noun, plural om·ni·bus·es, or for 1, om·ni·bus·ses.
Origin of omnibus
Examples from the Web for omnibus
Contemporary Examples of omnibus
In between, Stockman missed key votes in Washington, including the omnibus budget.Where Is Rep Steve Stockman?
January 21, 2014
She railed against the omnibus budget deal that just passed Congress.Tea Party Tests Its Might in Texas by Opposing Conservative Rep. Pete Sessions
January 21, 2014
Coburn was one of the two senators not to vote on the omnibus budget bill earlier Thursday.Tom Coburn To Resign From Senate
January 17, 2014
Despite a threatened amendment to defund Obamacare from Ted Cruz, the Senate overwhelmingly approved the omnibus budget Thursday.Senate Passes Omnibus Budget
January 16, 2014
Boustany noted with pride that the omnibus allocated $1 billion dollars to the Harbor Maintenance Trust Fund.House Passes Omnibus Budget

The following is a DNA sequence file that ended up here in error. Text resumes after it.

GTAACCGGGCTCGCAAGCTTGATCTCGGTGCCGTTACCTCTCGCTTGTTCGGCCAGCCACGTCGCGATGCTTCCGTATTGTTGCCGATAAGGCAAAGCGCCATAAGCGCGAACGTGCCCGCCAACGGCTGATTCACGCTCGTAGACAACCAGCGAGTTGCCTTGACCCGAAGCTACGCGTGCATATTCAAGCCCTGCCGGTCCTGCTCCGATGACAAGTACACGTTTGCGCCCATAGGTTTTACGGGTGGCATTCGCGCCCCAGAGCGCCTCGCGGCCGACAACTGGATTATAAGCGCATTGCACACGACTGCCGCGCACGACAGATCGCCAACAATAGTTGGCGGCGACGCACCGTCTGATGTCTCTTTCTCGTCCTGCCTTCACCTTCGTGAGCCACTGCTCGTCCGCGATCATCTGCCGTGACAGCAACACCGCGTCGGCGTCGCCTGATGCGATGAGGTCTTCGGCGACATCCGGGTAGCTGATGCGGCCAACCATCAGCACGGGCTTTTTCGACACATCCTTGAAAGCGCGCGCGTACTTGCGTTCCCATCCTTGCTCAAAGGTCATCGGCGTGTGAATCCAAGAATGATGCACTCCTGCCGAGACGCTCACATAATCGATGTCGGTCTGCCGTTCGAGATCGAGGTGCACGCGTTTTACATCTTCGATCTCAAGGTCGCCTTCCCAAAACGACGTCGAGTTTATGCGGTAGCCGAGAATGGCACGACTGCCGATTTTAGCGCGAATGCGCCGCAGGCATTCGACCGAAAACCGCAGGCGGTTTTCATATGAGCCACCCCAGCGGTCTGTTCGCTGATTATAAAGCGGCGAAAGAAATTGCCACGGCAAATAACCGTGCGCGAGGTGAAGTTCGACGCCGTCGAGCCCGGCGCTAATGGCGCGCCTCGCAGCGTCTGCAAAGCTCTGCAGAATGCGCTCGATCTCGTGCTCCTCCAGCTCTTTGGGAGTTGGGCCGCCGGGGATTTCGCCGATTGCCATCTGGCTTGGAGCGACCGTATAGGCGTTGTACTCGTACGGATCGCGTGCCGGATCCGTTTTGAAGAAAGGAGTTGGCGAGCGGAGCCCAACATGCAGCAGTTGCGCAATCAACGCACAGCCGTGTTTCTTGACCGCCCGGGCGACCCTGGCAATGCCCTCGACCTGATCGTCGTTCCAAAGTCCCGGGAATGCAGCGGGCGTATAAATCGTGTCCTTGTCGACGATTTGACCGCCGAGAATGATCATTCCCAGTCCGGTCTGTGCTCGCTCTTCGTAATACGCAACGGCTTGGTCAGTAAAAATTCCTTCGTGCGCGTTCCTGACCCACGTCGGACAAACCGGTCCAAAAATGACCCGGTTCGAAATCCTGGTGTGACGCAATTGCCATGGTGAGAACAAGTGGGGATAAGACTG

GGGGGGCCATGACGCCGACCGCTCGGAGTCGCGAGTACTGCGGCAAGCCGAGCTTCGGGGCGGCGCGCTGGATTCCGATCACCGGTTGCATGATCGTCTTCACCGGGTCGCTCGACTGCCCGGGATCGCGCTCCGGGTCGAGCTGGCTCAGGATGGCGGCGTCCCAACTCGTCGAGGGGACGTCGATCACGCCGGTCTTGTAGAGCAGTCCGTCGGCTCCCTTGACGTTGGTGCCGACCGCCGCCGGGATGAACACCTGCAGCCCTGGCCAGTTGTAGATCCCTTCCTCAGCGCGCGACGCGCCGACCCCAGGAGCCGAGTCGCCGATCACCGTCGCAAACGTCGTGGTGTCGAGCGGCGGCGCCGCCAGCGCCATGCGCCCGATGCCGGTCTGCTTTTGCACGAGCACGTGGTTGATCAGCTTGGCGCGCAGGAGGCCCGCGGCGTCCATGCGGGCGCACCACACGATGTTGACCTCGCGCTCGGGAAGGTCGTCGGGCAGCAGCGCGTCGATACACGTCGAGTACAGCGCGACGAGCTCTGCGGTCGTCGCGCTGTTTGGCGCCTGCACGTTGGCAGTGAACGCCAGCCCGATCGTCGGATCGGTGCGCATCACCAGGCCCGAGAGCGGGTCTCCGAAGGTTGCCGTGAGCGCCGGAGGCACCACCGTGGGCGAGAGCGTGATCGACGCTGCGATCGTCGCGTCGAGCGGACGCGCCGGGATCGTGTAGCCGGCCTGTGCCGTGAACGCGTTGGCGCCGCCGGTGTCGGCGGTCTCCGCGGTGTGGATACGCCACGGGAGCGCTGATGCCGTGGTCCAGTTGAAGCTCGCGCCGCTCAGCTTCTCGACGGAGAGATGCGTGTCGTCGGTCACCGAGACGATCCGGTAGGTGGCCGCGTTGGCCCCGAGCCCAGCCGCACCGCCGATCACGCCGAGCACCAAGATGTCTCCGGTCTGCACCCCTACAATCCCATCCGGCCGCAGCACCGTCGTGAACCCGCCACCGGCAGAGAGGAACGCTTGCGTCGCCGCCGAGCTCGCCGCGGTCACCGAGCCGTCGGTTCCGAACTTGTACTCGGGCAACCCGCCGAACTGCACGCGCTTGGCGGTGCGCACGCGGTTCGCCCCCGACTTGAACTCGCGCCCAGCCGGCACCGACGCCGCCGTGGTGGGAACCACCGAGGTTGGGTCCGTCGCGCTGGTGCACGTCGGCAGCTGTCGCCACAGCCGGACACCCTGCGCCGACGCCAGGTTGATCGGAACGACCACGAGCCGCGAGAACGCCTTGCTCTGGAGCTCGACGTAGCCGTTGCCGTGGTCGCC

January 15, 2014
Historical Examples of omnibus
"Why not walk over to the old Omnibus House," suggested Grace.Grace Harlowe's Return to Overton Campus
Jessie Graham Flower
He can Take her In by not keeping his appointment, or—he can charter an omnibus if he likes.
For slender purses there are cheap boats, cheap railways, and the omnibus.The Roof of France
But rolling to the feast on the top of the omnibus the Professor lost his high spirits.The Secret Agent
The real rustic does utter a yell of joy at the sight of a Bayswater omnibus.Alarms and Discursions
G. K. Chesterton
noun plural -buses
Word Origin for omnibus
1829, "four-wheeled public vehicle with seats for passengers," from French (voiture) omnibus "(carriage) for all, common (conveyance)," from Latin omnibus "for all," dative plural of omnis "all" (see omni-). Introduced by Jacques Lafitte in Paris in 1819 or '20, in London from 1829. In reference to legislation, the word is recorded from 1842. Meaning "man or boy who assists a waiter at a restaurant" is attested from 1888 (cf. busboy). As an adjective in English from 1842.